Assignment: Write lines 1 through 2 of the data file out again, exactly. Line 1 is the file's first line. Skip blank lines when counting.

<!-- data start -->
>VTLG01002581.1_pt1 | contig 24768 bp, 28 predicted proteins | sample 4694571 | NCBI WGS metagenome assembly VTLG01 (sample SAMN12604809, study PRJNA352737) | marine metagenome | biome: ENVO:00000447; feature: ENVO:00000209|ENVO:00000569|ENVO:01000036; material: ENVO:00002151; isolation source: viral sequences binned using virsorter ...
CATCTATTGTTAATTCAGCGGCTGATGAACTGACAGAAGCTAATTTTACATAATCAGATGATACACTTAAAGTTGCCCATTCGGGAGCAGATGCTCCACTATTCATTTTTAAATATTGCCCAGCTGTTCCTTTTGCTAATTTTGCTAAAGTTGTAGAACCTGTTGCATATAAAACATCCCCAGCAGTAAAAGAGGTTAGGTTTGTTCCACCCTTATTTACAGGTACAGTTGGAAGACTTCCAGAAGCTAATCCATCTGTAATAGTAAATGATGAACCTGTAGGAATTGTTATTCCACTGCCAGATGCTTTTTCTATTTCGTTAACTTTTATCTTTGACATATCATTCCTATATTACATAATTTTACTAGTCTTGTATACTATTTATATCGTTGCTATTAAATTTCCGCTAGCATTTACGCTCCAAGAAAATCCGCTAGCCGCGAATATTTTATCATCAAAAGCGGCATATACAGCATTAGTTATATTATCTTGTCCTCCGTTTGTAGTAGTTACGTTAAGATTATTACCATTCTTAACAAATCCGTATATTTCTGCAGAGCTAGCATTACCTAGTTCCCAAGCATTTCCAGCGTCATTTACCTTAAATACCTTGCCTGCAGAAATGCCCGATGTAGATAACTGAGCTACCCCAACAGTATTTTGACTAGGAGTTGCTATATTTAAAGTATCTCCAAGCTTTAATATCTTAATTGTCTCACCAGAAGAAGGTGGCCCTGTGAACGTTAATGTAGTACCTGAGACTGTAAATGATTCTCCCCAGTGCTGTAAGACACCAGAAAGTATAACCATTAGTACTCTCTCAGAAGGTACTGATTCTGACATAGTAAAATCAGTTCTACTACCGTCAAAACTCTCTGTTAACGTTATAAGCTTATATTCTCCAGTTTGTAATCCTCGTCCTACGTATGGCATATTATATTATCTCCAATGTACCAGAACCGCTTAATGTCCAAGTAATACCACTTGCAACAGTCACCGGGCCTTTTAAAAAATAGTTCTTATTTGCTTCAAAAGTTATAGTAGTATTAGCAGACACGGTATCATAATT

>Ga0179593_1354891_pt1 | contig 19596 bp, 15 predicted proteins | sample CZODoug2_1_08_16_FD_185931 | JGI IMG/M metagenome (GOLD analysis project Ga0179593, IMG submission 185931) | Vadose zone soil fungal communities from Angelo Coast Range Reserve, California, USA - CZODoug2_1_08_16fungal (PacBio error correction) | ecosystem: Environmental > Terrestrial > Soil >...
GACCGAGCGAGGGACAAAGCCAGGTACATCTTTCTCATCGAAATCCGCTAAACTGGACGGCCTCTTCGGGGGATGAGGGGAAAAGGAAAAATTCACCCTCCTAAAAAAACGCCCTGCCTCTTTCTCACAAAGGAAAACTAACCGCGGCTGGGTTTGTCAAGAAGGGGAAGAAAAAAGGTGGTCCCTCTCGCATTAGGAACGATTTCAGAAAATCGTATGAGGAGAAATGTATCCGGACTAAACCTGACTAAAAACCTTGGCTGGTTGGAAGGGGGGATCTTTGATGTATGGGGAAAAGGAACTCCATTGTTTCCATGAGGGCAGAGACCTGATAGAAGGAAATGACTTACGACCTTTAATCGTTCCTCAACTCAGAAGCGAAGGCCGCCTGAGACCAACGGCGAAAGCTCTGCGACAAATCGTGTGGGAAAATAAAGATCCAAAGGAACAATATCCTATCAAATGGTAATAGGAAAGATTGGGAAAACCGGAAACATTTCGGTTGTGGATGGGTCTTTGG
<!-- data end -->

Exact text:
>VTLG01002581.1_pt1 | contig 24768 bp, 28 predicted proteins | sample 4694571 | NCBI WGS metagenome assembly VTLG01 (sample SAMN12604809, study PRJNA352737) | marine metagenome | biome: ENVO:00000447; feature: ENVO:00000209|ENVO:00000569|ENVO:01000036; material: ENVO:00002151; isolation source: viral sequences binned using virsorter ...
CATCTATTGTTAATTCAGCGGCTGATGAACTGACAGAAGCTAATTTTACATAATCAGATGATACACTTAAAGTTGCCCATTCGGGAGCAGATGCTCCACTATTCATTTTTAAATATTGCCCAGCTGTTCCTTTTGCTAATTTTGCTAAAGTTGTAGAACCTGTTGCATATAAAACATCCCCAGCAGTAAAAGAGGTTAGGTTTGTTCCACCCTTATTTACAGGTACAGTTGGAAGACTTCCAGAAGCTAATCCATCTGTAATAGTAAATGATGAACCTGTAGGAATTGTTATTCCACTGCCAGATGCTTTTTCTATTTCGTTAACTTTTATCTTTGACATATCATTCCTATATTACATAATTTTACTAGTCTTGTATACTATTTATATCGTTGCTATTAAATTTCCGCTAGCATTTACGCTCCAAGAAAATCCGCTAGCCGCGAATATTTTATCATCAAAAGCGGCATATACAGCATTAGTTATATTATCTTGTCCTCCGTTTGTAGTAGTTACGTTAAGATTATTACCATTCTTAACAAATCCGTATATTTCTGCAGAGCTAGCATTACCTAGTTCCCAAGCATTTCCAGCGTCATTTACCTTAAATACCTTGCCTGCAGAAATGCCCGATGTAGATAACTGAGCTACCCCAACAGTATTTTGACTAGGAGTTGCTATATTTAAAGTATCTCCAAGCTTTAATATCTTAATTGTCTCACCAGAAGAAGGTGGCCCTGTGAACGTTAATGTAGTACCTGAGACTGTAAATGATTCTCCCCAGTGCTGTAAGACACCAGAAAGTATAACCATTAGTACTCTCTCAGAAGGTACTGATTCTGACATAGTAAAATCAGTTCTACTACCGTCAAAACTCTCTGTTAACGTTATAAGCTTATATTCTCCAGTTTGTAATCCTCGTCCTACGTATGGCATATTATATTATCTCCAATGTACCAGAACCGCTTAATGTCCAAGTAATACCACTTGCAACAGTCACCGGGCCTTTTAAAAAATAGTTCTTATTTGCTTCAAAAGTTATAGTAGTATTAGCAGACACGGTATCATAATT